Court of Appeal: Man sentenced to five years for conspiracy to import and possession of cocaine loses appeal against conviction



Court of Appeal
Court of Appeal

A man who was sentenced to five years imprisonment for conspiracy to import and possession with intent to supply cocaine has lost an appeal against his conviction.

The man had argued that the search warrant for his flat in Dublin was invalid because it was almost identical to the original search warrant gardaí had obtained for his old flat in the same building.

Questioning why it would be necessary for the information in the application for the second warrant to be altered to any significant degree given the only altered feature was the move from one flat to another, Ms Justice Isobel Kennedy found the trial judge had not erred in finding the warrant to be valid and dismissed the appeal.

Background

Mr John Theaddus and his co-accused conspired to import cocaine, in packages which were delivered to two hostels in Dublin. In January 2015, Mr Theaddus’ co-accused was arrested and found in possession of Mr Theaddus’ driver’s licence and receipts in Mr Theaddus’ name.

The gardaí obtained Mr Theaddus’ address, which was registered as being Flat 3, 190 South Circular Road, Dublin 8. Thereafter, Garda Wayne Carey applied for and was granted a search warrant for that address. When gardaí arrived, the owner of the property asserted that Mr Theaddus had recently moved from Flat 3 to Flat 8 due to renovations. Mr Theaddus was arrested, and gardaí applied to Dublin District Court for a search warrant for Flat 8. Having obtained a search warrant, gardaí executed the warrant and found a quantity of cocaine. 

Dublin Circuit Criminal Court

At Mr Theaddus’ trial in Dublin Circuit Criminal Court, there was some discussion as to the validity of the second search warrant for Flat 8.

Judge Martin Nolan was satisfied that the warrant was validly issued – he said he had no doubt that the District Court judge “had a firm basis in granting the warrant”, that the gardaí had “fully informed the judge… by means of information and the additional questions I have no doubt the judge asked”. Judge Nolan said the gardaí had acted appropriately and demonstrated restraint in not going into Flat 8, had obtained their warrant properly, and there was every reason to grant the warrant.

Satisfied that the warrant was valid, Judge Nolan said the fruits of the search were admissible in evidence.

In November 2017, Mr Theaddus was found guilty by a jury of:

  1. Conspiracy to import a controlled drug contrary to s.71 of the Criminal Justice Act 2006;
  2. Possession of a controlled drug contrary to s.3 of the Misuse of Dugs Act 1977;
  3. Possession of a controlled drug for the purpose of sale or supply contrary to s.15 of the Misuse of Drugs Act 1977.

Mr Theaddus was sentenced to five years imprisonment.

Court of Appeal

Mr Theaddus appealed against his conviction on a single ground:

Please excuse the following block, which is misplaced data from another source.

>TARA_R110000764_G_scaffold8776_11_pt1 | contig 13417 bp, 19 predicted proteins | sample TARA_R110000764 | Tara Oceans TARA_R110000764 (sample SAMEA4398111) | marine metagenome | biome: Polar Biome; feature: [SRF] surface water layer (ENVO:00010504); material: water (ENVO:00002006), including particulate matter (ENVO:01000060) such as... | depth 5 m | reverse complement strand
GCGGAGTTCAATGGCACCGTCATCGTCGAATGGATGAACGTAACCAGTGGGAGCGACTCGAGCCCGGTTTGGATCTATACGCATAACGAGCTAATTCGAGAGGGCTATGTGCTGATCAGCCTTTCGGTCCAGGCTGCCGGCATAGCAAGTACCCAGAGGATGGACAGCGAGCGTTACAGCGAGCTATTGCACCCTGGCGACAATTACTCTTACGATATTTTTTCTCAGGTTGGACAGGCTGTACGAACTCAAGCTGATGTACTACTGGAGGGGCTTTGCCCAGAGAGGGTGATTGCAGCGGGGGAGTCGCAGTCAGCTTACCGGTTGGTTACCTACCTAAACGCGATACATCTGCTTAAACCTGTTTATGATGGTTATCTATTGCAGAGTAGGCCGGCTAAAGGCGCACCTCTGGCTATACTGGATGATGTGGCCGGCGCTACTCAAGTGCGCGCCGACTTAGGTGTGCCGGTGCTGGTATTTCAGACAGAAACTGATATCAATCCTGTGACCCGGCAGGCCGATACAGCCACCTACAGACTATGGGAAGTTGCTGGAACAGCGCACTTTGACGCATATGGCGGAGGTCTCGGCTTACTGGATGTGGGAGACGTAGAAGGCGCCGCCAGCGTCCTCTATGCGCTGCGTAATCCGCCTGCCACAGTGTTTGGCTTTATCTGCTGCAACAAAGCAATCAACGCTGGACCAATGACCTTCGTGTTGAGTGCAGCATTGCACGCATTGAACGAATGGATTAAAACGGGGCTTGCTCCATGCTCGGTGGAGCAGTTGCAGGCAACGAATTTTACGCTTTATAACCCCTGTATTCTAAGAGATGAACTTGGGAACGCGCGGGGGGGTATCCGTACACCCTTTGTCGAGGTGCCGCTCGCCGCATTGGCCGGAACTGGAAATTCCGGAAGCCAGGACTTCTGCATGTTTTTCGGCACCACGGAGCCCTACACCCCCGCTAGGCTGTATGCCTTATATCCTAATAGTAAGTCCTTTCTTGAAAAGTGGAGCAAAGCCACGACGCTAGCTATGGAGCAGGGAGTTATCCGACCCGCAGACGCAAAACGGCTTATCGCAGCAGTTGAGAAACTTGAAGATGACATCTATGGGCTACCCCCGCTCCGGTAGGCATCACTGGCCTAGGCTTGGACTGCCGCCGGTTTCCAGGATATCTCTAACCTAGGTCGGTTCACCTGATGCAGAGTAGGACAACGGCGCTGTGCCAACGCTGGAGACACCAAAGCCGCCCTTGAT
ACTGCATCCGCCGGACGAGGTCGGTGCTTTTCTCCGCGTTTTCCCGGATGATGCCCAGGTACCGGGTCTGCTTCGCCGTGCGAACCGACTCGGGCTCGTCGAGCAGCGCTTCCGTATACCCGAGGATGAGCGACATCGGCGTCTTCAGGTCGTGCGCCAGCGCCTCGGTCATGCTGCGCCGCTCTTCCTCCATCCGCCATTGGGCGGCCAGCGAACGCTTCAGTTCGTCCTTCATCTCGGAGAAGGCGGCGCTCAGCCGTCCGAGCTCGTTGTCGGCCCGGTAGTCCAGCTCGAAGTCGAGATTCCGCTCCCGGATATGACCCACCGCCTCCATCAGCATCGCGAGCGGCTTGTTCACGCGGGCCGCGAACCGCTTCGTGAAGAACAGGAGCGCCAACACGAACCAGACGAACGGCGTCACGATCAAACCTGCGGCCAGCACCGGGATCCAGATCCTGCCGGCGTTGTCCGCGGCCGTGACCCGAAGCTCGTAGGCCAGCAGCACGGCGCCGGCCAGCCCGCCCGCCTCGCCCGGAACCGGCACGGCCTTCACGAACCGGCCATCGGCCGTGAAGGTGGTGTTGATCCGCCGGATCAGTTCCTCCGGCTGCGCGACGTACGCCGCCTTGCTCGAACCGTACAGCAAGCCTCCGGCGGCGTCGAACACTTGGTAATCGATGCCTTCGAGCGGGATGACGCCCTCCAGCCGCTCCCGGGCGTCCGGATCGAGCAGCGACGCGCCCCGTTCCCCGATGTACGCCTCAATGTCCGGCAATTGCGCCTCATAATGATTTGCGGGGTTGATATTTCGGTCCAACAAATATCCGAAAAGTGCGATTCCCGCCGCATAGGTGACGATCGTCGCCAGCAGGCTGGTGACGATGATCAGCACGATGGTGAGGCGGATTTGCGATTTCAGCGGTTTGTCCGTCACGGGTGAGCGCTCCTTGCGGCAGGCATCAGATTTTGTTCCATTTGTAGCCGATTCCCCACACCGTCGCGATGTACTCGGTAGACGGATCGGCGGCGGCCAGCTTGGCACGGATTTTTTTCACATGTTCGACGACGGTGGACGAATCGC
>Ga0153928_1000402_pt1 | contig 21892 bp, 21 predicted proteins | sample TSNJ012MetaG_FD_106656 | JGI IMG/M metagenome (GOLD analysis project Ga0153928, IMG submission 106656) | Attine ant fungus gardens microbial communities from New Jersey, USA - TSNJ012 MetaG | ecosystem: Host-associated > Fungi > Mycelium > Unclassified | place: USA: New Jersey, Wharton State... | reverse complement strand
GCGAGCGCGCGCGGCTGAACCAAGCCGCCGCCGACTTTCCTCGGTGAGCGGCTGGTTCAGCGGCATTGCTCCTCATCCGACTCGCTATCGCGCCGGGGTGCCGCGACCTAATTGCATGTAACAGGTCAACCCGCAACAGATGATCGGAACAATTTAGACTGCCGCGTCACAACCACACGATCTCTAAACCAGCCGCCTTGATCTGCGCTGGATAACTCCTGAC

“The learned trial judge erred in principle in ruling that the search warrant contained in the book of evidence was valid and any search carried out on foot of that warrant was lawful”

Contending that the search warrant was invalid, Mr Theaddus said the search was unlawful and in breach of his constitutional right to the inviolability of the dwelling, and that any evidence obtained as a result of the allegedly invalid search of Flat 8 should have been excluded.

It was contended that the search warrant was invalid because the sworn information:

  1. Provided to the district judge was incorrect and represented untruths as the basis upon which the warrant was being sought;
  2. Did not contain the relevant and most up to date information as to why the warrant was being sought;
  3. Was clearly a sworn information prepared for an earlier application in respect of another address.

The Director of Public Prosecutions submitted that the search warrant was validly issued by the district judge pursuant to s.26(1)(a) of the Misuse of Drugs Act 1977, which states that a Justice of the District Court may issue a search warrant if they are satisfied by information on oath of a member of the Garda Síochána that there is reasonable ground for suspecting that a person is in possession in contravention of the 1977 Act on any premises of a controlled drug and that such drug is on a particular premises or other land.

Ms Justice Kennedy said that there could be no doubt that the judge who received evidence on oath in the applications for both warrants was fully cognisant of the circumstances which prevailed in each application. At trial it was revealed that the Garda who made the application for the search warrant for Flat 8 on foot of sworn information which was almost identical to the information sworn in relation to the search warrant for Flat 3 – the only difference being the number of the flat in question.

Ms Justice Kennedy questioned why the wording of the information would alter to any significant degree when the only altered feature was the move from one flat to another. Judge Nolan had accepted the Garda’s evidence that he had prepared the information having been contacted by his colleague, and Ms Justice Kennedy was satisfied that this was a rational finding given the information stated Flat 8 as opposed to Flat 3.

Dismissing the appeal, Ms Justice Kennedy said it was absolutely clear that the district judge was satisfied by information on oath that there was reasonable ground for suspicion in terms of the Act before issuing the warrant, and that Judge Nolan did not err in so finding.

  • by Seosamh Gráinséir for Irish Legal News

© Irish Legal News Ltd 2019



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